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Who's Against John Farrell?

Someone on the Red Sox is not a fan of John Farrell as a possible managerial candidate. Who is this mysterious critic, and what does his hesitance say about the managerial search?

John E. Sokolowski-US PRESSWIRE

Someone out there doesn't exactly love John Farrell. Someone who plays baseball in a Red Sox uniform.

CSNNE reported last night that at least one player within the Red Sox organization is impressed with the crop of managerial candidates the Sox have rolled out this time around...except for John Farrell. When it comes to Farrell, said player (who understandably insisted on anonymity) looks at his time in Toronto and just says no:

"He's a hell of a pitching coach, but did you see Toronto play this year? They were as lost as we were.

"Losing [Jose Bautista] was like us losing David [Ortiz], but they didn't gut their team at the deadline (and still finished only four games ahead of the Sox). And what happened to their pitching staff? Isn't that [Farrell's] strength? He can't make 'em make the pitch, but isn't that the expectation here? Whatever."

"I'm pretty sure those guys were in more of a hurry to end the season than we were. Did you see how fast they went in the [expletive]? That was a step backward."

So who is our mystery commentator? Let's use context clues to narrow the field down as best we can.

First off, based on his comments on Farrell as a pitching coach, he seems like a guy who was around for the Farrell era in Boston. That means he was with the major league team before 2011, cutting down the possible candidates to just a dozen:

  1. David Ortiz
  2. Dustin Pedroia
  3. Jarrod Saltalamacchia
  4. Daniel Nava
  5. Jacoby Ellsbury
  6. Ryan Kalish
  7. Jon Lester
  8. Clay Buchholz
  9. Rich Hill
  10. Felix Doubront
  11. Scott Atchison
  12. Daniel Bard
Now, you can cut David Ortiz off the list pretty easily since he's referred to in he third person. Given how he talked about pitchers it seems likely we're dealing with a position player here, too. So that leaves us with just:
  1. Dustin Pedroia
  2. Jarrod Saltalamacchia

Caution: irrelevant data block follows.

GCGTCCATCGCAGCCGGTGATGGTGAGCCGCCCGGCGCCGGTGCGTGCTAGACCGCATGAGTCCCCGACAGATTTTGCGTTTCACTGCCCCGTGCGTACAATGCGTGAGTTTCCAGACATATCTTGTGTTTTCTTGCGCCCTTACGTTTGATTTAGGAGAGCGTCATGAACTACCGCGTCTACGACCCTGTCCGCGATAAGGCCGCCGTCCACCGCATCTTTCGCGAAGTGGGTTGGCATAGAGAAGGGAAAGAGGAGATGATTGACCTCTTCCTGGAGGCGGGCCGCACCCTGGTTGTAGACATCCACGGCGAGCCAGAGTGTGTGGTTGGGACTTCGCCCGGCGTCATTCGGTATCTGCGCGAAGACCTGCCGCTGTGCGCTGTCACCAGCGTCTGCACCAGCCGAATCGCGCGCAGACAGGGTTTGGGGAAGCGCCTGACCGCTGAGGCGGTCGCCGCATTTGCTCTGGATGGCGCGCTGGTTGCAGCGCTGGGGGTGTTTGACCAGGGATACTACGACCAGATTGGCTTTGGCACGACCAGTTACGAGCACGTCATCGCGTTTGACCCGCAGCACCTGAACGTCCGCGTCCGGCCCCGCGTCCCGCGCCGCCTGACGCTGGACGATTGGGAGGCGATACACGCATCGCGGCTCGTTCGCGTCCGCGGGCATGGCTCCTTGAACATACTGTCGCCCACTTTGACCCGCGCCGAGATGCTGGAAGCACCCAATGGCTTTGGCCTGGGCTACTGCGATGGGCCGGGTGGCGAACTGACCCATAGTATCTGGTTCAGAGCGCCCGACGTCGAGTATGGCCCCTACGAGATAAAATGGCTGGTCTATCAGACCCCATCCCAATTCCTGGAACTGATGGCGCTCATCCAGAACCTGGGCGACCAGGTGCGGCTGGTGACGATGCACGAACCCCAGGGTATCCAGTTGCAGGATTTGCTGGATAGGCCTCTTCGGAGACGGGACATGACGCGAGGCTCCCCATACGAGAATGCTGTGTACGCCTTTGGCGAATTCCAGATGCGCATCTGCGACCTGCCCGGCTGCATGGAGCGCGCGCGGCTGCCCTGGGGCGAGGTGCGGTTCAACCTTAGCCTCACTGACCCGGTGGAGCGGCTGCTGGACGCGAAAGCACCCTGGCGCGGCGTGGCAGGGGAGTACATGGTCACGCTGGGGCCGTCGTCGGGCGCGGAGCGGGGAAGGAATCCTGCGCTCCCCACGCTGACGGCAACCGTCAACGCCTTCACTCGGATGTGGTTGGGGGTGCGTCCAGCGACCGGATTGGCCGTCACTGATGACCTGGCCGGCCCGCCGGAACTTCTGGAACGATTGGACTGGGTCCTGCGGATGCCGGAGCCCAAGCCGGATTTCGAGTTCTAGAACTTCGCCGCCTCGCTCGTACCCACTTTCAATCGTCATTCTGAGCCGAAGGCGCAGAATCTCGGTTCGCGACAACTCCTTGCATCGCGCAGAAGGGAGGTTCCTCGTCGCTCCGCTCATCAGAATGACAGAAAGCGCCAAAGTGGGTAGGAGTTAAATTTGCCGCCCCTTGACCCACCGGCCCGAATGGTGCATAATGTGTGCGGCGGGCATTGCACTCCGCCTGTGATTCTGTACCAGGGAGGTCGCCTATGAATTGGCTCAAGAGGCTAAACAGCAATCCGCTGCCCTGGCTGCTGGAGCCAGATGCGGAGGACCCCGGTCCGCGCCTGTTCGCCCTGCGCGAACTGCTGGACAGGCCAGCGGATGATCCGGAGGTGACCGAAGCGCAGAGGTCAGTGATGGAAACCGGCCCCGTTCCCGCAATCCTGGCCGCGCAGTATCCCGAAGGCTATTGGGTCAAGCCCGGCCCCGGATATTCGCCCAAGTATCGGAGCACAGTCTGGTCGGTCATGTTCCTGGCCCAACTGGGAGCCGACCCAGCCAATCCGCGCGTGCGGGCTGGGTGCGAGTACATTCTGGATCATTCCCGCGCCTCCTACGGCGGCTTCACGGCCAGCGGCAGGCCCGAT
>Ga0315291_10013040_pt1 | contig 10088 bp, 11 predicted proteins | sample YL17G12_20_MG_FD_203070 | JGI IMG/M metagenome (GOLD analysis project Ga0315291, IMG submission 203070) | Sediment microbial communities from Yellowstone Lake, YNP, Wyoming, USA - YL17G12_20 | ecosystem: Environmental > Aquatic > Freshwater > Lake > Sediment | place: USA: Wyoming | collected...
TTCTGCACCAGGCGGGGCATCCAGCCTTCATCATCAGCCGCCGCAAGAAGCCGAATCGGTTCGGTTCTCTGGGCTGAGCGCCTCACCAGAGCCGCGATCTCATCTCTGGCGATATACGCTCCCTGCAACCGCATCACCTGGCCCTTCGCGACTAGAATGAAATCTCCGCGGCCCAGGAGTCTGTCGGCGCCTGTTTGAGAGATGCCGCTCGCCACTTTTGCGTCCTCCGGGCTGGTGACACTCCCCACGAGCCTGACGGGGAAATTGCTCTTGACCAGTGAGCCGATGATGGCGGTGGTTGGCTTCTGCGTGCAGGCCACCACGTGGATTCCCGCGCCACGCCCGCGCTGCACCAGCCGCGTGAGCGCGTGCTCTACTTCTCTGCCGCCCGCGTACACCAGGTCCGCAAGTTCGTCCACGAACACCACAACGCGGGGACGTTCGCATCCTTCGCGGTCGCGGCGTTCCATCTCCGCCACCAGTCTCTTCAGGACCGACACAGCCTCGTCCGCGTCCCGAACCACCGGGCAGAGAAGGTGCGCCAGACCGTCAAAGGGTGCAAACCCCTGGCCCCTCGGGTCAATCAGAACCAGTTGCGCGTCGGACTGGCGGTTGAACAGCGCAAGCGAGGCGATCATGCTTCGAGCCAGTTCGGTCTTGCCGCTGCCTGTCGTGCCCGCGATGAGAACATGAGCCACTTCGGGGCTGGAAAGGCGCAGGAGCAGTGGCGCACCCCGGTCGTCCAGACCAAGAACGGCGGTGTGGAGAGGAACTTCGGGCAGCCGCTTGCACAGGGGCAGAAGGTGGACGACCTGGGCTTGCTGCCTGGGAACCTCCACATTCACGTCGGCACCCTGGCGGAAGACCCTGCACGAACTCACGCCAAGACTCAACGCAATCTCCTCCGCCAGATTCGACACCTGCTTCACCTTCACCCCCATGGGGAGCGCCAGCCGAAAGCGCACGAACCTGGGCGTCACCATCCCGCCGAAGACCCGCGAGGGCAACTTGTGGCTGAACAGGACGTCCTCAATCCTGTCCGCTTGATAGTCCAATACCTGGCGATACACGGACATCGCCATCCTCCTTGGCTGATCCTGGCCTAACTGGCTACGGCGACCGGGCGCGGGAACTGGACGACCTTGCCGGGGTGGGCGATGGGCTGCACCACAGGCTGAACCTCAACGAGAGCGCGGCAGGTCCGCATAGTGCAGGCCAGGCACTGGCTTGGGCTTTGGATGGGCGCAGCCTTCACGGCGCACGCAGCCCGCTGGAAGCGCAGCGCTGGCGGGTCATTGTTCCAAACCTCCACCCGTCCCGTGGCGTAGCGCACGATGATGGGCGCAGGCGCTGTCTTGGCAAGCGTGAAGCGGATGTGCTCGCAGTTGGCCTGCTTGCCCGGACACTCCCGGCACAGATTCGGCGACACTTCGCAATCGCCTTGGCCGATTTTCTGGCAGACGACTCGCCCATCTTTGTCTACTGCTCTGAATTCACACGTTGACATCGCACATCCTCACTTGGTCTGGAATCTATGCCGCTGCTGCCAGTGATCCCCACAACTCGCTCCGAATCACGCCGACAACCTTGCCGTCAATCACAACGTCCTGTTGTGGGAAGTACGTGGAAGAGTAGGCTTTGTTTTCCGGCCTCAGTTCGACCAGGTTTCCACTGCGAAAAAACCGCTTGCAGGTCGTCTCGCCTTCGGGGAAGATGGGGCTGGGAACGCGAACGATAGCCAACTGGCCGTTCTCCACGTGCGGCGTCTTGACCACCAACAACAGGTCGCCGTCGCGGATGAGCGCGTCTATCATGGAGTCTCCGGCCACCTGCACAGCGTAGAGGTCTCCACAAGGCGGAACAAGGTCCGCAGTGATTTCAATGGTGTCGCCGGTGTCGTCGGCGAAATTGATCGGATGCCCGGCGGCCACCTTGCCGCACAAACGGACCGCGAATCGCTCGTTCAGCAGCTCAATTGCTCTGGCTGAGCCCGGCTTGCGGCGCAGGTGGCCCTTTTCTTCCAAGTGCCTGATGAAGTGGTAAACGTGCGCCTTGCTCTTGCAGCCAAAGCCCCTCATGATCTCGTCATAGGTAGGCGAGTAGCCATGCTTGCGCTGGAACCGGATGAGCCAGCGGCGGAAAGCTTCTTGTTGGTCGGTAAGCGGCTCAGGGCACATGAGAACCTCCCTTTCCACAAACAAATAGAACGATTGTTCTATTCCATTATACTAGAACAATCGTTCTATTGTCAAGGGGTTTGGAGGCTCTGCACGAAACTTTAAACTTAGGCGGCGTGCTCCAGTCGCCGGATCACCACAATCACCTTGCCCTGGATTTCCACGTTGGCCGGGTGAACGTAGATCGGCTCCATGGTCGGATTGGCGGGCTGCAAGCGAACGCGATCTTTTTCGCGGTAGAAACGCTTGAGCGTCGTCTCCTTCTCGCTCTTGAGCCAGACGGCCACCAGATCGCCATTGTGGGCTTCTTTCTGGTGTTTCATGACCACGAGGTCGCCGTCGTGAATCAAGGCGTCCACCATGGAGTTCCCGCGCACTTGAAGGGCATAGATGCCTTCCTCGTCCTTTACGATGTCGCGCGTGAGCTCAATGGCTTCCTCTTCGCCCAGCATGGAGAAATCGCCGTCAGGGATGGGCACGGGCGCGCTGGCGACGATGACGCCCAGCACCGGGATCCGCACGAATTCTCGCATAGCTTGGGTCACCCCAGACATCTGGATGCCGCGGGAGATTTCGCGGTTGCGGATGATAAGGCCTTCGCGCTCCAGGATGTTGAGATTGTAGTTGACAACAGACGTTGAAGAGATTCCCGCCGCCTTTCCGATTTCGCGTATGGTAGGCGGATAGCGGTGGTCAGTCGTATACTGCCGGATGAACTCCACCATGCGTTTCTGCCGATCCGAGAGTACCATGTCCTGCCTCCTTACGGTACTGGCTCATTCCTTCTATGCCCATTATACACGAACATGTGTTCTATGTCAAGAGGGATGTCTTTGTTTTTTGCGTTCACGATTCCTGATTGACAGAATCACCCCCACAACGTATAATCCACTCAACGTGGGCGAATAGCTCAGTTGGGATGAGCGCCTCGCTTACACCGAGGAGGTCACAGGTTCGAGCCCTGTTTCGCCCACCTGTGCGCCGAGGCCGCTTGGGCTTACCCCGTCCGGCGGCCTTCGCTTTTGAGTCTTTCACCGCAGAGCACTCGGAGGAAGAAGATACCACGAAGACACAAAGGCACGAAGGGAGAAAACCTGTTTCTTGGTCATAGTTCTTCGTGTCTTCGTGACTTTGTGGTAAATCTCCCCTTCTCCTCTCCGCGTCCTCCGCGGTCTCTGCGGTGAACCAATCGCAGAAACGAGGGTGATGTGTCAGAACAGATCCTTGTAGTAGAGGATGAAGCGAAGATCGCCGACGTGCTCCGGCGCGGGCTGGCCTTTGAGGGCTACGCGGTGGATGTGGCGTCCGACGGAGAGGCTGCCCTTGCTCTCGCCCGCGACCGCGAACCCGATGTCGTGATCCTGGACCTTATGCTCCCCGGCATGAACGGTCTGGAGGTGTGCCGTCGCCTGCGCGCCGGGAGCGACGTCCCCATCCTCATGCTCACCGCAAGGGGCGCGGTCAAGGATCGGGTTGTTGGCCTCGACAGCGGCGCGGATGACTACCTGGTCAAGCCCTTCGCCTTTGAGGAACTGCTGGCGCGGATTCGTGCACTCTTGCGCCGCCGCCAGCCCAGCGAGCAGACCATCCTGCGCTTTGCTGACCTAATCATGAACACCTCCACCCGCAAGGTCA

3. Daniel Nava
  4. Jacoby Ellsbury
  5. Ryan Kalish

Now, maybe it's just me, but I don't see Nava or Kalish saying anything like this. Neither one exactly has the sort of standing that one would need to consider making such a statement (even anonymously), and they don't seem likely to be quite so outspoken besides.

Then there's Ellsbury. Maybe. He's certainly got the weight after 2011, and I guarantee you he wanted 2012 to end more than anyone. But it...doesn't sound like him, exactly. He's not exactly a loud guy from what we've seen as fans. Either Pedroia or Saltalamacchia seem more reasonable.

For me, the likely answer is Dustin Pedroia. First off, if anyone is in a position where they would feel comfortable talking about this sort of thing it would be Pedroia. He was also around Farrell for a lot longer than Salty was, which would likely make him more confident in judging Farrell "a hell of a pitching coach" without qualifying it ("I've heard," "He's known as"). But really it just reads like Pedey in the exact way that it doesn't sound like Ellsbury. The "whatever" and expletive alone are signals enough to me. The report also included a quote revealing Farrell's critic was not a fan of Bobby V, and we know Pedroia had his problems with the fired one.

Every manager joining a new team is likely going to have to deal with some players who aren't exactly going to be in love with the choice. That being said, if this really is Pedroia, it means Farrell will be facing an especially difficult time. Pedroia is one of the only really loud voices in the clubhouse right now with David Ortiz.

While the decision on a manager is certainly front-office business, given how dramatically things collapsed last year, it might not be that bad of an idea to get input from guys like Pedroia and Ortiz on the managerial move. While Cherington and ownership want a guy who's easy to work with, so long as we're not talking an Art Howe - Billy Beane throwdown, last year showed us how bad things can get if the manager doesn't have the support of the players.

No matter who the Sox choose, it's hard to imagine they'll approach Bobby's level of awfulness. That's a pretty low bar to set, however, and with plenty of lessons being doled out by 2011's disaster, the team may as well make use of them to make the best possible choice.